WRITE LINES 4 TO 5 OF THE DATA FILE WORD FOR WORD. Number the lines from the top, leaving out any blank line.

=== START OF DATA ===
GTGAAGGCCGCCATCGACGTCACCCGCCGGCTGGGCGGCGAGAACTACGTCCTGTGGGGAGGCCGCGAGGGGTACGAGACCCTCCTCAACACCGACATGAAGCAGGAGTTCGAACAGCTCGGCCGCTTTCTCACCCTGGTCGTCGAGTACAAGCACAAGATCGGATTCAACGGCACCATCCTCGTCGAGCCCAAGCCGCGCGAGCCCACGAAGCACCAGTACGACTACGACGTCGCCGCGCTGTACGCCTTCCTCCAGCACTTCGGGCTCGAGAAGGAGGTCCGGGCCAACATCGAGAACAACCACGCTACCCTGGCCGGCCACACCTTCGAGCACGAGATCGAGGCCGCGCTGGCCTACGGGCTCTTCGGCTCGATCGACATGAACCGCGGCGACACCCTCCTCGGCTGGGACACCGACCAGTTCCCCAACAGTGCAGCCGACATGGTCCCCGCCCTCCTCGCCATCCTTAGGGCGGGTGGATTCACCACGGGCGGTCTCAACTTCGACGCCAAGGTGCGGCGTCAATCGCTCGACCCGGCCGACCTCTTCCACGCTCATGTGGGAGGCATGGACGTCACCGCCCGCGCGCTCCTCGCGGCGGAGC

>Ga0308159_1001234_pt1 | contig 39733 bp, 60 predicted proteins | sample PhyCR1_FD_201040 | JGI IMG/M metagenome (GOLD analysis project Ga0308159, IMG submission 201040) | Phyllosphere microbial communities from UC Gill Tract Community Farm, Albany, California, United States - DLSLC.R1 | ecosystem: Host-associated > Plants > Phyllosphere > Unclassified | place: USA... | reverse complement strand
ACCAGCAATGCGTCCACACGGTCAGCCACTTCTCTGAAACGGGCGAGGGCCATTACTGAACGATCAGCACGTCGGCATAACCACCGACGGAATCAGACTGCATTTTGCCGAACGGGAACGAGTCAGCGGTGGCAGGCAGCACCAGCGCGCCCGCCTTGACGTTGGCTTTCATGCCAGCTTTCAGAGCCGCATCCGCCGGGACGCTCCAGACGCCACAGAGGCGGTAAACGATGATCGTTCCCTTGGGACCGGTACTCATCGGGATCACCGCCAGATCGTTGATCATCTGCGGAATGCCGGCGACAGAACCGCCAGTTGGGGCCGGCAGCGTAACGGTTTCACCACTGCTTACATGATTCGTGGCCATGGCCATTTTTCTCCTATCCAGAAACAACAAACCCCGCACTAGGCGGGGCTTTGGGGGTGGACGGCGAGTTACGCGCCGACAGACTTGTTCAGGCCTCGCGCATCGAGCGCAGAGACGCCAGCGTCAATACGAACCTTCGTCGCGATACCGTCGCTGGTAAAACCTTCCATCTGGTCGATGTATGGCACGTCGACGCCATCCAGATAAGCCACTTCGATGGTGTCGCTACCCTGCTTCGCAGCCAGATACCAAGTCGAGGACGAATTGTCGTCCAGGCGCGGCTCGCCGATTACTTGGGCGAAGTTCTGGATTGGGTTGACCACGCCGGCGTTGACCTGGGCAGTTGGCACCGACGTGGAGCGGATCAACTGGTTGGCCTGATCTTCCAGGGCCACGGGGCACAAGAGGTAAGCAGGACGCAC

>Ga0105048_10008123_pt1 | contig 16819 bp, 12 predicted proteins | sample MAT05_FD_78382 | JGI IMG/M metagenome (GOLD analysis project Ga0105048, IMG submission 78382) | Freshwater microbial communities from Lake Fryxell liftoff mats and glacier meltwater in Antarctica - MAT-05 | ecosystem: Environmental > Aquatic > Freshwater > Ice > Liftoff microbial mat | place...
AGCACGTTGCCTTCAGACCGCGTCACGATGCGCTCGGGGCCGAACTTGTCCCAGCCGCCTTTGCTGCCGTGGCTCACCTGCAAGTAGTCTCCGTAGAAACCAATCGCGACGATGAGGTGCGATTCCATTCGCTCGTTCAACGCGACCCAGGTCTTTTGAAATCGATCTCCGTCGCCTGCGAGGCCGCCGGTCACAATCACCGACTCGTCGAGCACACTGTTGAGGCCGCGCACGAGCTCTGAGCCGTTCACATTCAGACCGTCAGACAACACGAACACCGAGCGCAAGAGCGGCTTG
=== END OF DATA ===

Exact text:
>Ga0105048_10008123_pt1 | contig 16819 bp, 12 predicted proteins | sample MAT05_FD_78382 | JGI IMG/M metagenome (GOLD analysis project Ga0105048, IMG submission 78382) | Freshwater microbial communities from Lake Fryxell liftoff mats and glacier meltwater in Antarctica - MAT-05 | ecosystem: Environmental > Aquatic > Freshwater > Ice > Liftoff microbial mat | place...
AGCACGTTGCCTTCAGACCGCGTCACGATGCGCTCGGGGCCGAACTTGTCCCAGCCGCCTTTGCTGCCGTGGCTCACCTGCAAGTAGTCTCCGTAGAAACCAATCGCGACGATGAGGTGCGATTCCATTCGCTCGTTCAACGCGACCCAGGTCTTTTGAAATCGATCTCCGTCGCCTGCGAGGCCGCCGGTCACAATCACCGACTCGTCGAGCACACTGTTGAGGCCGCGCACGAGCTCTGAGCCGTTCACATTCAGACCGTCAGACAACACGAACACCGAGCGCAAGAGCGGCTTG